Letters to the Editor
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On Renaissance Fest, Bennett Hit the Spot
Dear Bay Weekly:
Kat Bennett’s story “The Maryland Renaissance Festival Opens Its 30th Season” [Vol. xiv, No. 33: Aug. 17 was spectacular! Well written. (I am no longer surprised at how many local papers’ articles are poorly written.) Captures the feel well.
Tony Guida: Cardinal Sinnius Lascivious Vice at the Maryland Renaissance Festival
Writing Urban Legends?
Dear Bay Weekly:
In a recent Bay Weekly Reflections column “60 Goes the Boomer” (Vol. xiv, No 30: July 27), Margaret Tearman stated that “four hapless I hesitate to add now headless humans have already been mauled to death this year in the vicinity of Chicken [Alaska].”
This is utterly false.
The statement gives the wrong impression about Alaska and its wildlife. The fact is that no one has been killed by a bear in Alaska this year around Chicken or anywhere else. Bear attacks are very, very rare in Alaska, due in a large part to the great pains bears take to avoid humans. Sometimes, however, people leave them few choices and the unfortunate occurs. Since 2000, 19 people have been killed by bear in North America: one in New York, one in New Mexico, two in Tennessee, four in Alaska and the rest in Canada.
You had the same chance getting killed by a bear in the lower 48 as in Alaska. A study by the Alaska state epidemiologist showed that during the first 85 years of this century, only 20 people died in bear attacks in Alaska. In the 10 years from 1975 to 85, 19 people in Alaska were killed by dogs.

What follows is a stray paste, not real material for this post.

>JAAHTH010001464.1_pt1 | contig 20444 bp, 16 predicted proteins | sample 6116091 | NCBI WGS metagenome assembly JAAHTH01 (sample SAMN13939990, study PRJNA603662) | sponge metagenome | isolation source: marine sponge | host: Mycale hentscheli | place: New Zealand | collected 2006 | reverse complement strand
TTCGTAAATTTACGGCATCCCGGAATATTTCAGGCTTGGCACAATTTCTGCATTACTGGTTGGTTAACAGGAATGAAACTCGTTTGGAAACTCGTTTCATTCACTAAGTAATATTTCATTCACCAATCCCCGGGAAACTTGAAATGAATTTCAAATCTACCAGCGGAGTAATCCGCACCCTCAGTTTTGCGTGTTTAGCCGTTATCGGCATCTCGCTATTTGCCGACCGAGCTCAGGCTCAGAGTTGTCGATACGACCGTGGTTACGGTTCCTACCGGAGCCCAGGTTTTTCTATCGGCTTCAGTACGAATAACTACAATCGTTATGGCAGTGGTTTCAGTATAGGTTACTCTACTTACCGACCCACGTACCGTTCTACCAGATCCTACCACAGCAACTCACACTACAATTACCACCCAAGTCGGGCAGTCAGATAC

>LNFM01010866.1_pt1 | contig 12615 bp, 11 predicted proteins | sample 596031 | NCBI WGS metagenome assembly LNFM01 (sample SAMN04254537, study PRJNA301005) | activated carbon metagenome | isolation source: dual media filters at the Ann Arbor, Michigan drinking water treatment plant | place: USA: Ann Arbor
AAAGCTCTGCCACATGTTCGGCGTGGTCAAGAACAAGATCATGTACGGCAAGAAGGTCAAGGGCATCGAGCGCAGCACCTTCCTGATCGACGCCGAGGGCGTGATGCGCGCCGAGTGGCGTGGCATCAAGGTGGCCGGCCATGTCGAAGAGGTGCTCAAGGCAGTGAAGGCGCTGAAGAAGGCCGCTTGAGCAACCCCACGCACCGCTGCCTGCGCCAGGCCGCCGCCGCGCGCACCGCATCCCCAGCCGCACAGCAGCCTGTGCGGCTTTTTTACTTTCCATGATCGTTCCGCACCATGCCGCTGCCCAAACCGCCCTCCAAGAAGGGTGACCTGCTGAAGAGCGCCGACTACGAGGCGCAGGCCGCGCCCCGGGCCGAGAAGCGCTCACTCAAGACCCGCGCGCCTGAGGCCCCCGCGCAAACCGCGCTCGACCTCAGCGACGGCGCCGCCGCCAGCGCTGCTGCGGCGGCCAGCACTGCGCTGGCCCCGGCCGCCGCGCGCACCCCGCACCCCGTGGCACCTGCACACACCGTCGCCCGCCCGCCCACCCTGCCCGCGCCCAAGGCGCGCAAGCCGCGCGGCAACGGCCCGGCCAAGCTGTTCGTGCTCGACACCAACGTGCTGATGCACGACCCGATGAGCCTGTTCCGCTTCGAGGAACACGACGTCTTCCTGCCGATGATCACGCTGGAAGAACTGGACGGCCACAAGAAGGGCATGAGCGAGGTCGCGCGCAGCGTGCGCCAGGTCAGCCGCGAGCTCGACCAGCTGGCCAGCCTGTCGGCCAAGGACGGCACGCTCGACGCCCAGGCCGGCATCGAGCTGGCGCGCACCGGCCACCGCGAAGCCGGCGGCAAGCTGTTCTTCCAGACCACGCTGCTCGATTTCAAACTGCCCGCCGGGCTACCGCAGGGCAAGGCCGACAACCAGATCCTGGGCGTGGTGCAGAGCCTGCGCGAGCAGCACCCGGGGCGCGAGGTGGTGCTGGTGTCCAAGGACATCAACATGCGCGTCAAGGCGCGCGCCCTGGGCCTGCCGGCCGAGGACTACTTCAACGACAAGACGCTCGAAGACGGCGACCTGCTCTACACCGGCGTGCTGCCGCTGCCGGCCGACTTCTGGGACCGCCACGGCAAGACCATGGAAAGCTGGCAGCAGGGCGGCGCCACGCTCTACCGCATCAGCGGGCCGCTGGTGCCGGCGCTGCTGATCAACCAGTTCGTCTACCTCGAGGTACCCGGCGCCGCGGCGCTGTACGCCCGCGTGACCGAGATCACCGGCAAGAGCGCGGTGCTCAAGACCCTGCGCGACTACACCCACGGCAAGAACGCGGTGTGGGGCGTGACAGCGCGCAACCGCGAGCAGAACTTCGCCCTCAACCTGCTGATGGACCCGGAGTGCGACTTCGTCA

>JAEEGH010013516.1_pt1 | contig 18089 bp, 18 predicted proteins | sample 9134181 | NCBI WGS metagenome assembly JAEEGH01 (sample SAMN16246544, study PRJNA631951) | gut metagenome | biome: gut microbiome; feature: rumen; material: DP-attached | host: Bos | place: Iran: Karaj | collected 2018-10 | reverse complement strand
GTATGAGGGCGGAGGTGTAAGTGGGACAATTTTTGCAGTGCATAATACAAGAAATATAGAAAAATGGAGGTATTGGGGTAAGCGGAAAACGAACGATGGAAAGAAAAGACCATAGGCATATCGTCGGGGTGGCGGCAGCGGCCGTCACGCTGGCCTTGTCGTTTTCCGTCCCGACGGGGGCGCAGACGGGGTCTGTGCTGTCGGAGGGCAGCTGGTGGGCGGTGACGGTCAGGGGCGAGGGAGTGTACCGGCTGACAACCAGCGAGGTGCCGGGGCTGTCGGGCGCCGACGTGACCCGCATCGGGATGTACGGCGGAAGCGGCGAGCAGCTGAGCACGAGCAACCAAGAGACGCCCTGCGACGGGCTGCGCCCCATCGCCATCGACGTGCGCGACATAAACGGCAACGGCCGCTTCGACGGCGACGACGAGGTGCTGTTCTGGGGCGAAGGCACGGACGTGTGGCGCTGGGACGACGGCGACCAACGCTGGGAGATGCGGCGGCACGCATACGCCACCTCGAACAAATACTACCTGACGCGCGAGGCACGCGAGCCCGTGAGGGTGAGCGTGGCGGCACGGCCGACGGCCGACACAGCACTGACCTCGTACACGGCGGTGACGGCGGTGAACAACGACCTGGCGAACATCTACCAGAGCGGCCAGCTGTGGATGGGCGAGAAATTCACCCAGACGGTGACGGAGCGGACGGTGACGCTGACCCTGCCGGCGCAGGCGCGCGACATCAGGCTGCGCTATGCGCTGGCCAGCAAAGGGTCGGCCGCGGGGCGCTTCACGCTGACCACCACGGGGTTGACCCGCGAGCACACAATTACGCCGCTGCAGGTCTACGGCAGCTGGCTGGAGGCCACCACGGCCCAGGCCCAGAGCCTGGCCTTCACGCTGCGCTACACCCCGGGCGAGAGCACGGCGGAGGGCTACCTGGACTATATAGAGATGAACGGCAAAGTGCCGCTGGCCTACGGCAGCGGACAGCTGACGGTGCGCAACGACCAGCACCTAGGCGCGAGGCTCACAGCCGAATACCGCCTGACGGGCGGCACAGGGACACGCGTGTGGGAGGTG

The four people killed in Alaska since 2000 were the Huffmans (an Alaskan National Wildlife Refuge camping/rafting couple) on the North Slope Hulahula River last year and Treadwell (aka Grizzly Man) and his girlfriend at Katmai N.P. in 2003.
Joe Leahy, Crofton
Writer Margaret Tearman responds:
I was indeed incorrect in stating that four humans have been “mauled to death” by bears. They weren’t killed; they were just mauled.
The words “hapless, now headless humans” are the unfortunate result of my attempt at dark humor. As my Alaskan contact corrects me, only one of the maulings she read about included a human head, and it wasn’t a decapitation, just a severe loss of facial tissue.
Dear Bay Weekly:
I received a telephone call recently from an individual identifying himself as an AT&T service technician who was conducting a test on the telephone lines. He stated that to complete the test I should touch nine zero, the pound sign, then hang up.
Luckily, I was suspicious and refused. Upon contacting the telephone company, I was informed that by pushing 90#, you give the requesting individual full access to your telephone line, which enables them to place long distance calls billed to your home phone number. I was further informed that this scam has been originating from many local jails and prisons.
So do not dial 90# for anyone.
Frank Gouin, Deale
Frank Gouin is the Bay Gardener.